This video from Britain says about itself:
Zahra Al-Alawi’s response to Prime Minister David Cameron‘s statement
18 January 2016
Zahra Al-Alawis response to Prime Minister David Cameron
On Thursday 14th January 2016 Zahra Al-Alawi along with other influential British Muslim women attended a meeting with Prime Minister David Cameron at 10 Downing Street.
On Monday 18th January 2016 the Prime Minister made a statement that Muslim women should learn English so that they can integrate into society in response to some families and communities who speak no or little English to prevent radicalisation.
By Lamiat Sabin in Britain:
PM threatens Muslim women
Tuesday 19th January 2016
Poor English language skills make women ‘more susceptible’ to Isis, claims Esol-slashing Cameron
A “LAZY, misguided and sloppy” David Cameron threatened yesterday to deport Muslim women who don’t improve their English, claiming they were easy prey for Islamic State (Isis) extremism.
The Prime Minister limply stated there was no “causal connection” between language and terrorism before warning that the 40,000 women in Britain who do not speak English — and 190,000 whose English is very poor — are “more susceptible” to the group’s message.
Women arriving in Britain on spousal visas are expected to have English skills at A1 level, equivalent to a native speaker starting primary school, but would need to reach A2 level within two-and-a-half years under his proposals.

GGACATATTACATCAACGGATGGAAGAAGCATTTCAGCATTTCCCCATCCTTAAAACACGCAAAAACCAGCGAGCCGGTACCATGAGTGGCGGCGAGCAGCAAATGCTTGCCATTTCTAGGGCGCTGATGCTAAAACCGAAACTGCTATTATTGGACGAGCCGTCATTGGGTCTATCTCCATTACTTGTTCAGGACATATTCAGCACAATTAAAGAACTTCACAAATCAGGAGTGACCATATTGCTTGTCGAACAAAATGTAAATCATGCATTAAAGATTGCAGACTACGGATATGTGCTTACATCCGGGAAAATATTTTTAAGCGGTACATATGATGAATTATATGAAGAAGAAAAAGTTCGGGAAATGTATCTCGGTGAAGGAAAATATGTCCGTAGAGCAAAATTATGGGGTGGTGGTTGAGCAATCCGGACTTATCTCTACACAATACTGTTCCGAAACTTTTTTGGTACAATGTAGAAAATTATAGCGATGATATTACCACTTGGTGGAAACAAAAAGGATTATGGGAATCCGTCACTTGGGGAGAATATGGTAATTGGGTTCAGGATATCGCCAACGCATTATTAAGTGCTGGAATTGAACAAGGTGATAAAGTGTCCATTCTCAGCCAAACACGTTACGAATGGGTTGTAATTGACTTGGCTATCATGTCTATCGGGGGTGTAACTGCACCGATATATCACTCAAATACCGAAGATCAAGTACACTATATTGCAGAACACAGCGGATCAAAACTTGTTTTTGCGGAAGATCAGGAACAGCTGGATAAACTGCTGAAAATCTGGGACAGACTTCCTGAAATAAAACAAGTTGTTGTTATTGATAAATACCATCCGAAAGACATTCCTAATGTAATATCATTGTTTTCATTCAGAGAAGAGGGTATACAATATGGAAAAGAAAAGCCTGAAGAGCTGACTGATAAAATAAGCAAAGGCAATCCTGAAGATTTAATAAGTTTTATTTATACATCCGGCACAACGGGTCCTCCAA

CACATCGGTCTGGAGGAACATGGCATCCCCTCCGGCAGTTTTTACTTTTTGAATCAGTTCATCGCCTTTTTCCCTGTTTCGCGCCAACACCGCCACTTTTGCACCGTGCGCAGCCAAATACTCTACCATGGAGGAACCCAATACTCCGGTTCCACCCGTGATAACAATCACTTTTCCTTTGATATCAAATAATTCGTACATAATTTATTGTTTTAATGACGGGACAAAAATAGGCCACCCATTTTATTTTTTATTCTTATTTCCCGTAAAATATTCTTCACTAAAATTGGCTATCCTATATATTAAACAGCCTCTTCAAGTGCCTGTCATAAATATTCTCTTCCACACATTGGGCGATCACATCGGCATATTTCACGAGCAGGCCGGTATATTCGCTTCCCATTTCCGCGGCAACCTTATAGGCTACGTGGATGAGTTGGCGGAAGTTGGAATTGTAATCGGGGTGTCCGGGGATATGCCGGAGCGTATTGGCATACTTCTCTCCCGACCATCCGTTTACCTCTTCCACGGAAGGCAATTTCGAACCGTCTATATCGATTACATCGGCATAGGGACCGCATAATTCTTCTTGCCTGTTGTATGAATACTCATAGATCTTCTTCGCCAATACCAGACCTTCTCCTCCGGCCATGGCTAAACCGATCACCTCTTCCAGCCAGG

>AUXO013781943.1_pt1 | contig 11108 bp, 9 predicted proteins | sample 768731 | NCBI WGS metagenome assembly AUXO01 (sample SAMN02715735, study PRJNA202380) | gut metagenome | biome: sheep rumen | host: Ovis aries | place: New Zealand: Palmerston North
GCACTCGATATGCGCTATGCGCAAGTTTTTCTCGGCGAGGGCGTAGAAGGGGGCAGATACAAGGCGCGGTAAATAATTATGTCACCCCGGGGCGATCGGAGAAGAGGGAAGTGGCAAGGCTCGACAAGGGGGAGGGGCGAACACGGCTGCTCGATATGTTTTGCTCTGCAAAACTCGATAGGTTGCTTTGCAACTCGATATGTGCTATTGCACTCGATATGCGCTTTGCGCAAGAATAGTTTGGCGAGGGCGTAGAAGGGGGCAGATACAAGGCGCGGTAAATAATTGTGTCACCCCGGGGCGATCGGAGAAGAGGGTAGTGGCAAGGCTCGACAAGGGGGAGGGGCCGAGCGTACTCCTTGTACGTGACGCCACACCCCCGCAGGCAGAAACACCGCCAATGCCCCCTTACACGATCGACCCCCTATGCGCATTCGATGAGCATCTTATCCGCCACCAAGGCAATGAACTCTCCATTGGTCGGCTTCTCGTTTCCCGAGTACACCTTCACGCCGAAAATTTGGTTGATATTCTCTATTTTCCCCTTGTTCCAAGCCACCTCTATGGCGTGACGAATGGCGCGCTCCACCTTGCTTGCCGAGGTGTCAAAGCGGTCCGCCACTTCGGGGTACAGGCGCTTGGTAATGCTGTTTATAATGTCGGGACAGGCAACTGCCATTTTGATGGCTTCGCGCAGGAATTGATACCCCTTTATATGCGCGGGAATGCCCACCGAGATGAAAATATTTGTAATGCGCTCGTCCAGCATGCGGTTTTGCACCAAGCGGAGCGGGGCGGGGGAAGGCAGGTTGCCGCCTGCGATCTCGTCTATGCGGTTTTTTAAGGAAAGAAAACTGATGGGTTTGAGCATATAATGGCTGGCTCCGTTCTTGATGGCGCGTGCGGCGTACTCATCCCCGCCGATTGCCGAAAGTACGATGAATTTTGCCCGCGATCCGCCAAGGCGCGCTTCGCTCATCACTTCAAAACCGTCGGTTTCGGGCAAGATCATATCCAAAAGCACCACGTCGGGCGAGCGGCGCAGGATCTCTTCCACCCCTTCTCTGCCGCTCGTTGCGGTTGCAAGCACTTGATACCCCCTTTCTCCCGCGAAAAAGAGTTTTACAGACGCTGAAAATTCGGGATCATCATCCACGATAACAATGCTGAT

Those who fail “can’t guarantee [they] will be able to stay.”
He announced a new £20 million fund in England to boost Muslim women’s language skills — less than six months after slashing £45m from the Esol (English for speakers of other languages) budget.
The cuts have ended the very classes that are designed to help people improve their English, the University and College Union (UCU) said.
Esol has already had its funding for non-apprenticeship courses cut by 40 per cent since 2009.
UCU general secretary Sally Hunt said: “The Prime Minister’s strong words on the importance of learning English simply do not fit with his actions.
“His government has repeatedly cut funding to help foreign language speakers learn English and this money, although welcome, does not go far enough.
“Politicians need to back that rhetoric up with proper funding.”
Mr Cameron visited a project for Bangladeshi women in Leeds to promote his new plans — but reporters were banned from speaking to them, complaining the PM had set up a “propaganda” trip.
Mr Cameron also faced backlash from Islamic groups and former Tory minister Baroness Warsi for singling out Muslim women.
Lady Warsi, the Tories’ first female Muslim cabinet minister, attacked her party leader for his “lazy, misguided, sloppy linking” of language skills and extremism.
She told BBC Radio 4 that his threats of deportation was “a very unusual way of empowering and emboldening women.”
Ramadhan Foundation head Mohammed Shafiq accused Mr Cameron of once again using British Muslims as “a political football to score cheap points to appear tough.”
And Muslim Council of Britain secretary-general Shuja Shafi said Mr Cameron’s aim for better integration “falls at the first hurdle” if he has to bully Muslim women to drive his ideology.
Shadow home secretary Andy Burnham said: “His clumsy and simplistic approach to challenging extremism is unfairly stigmatising a whole community.
“There is a real danger that it could end up driving further radicalisation rather than tackling it.”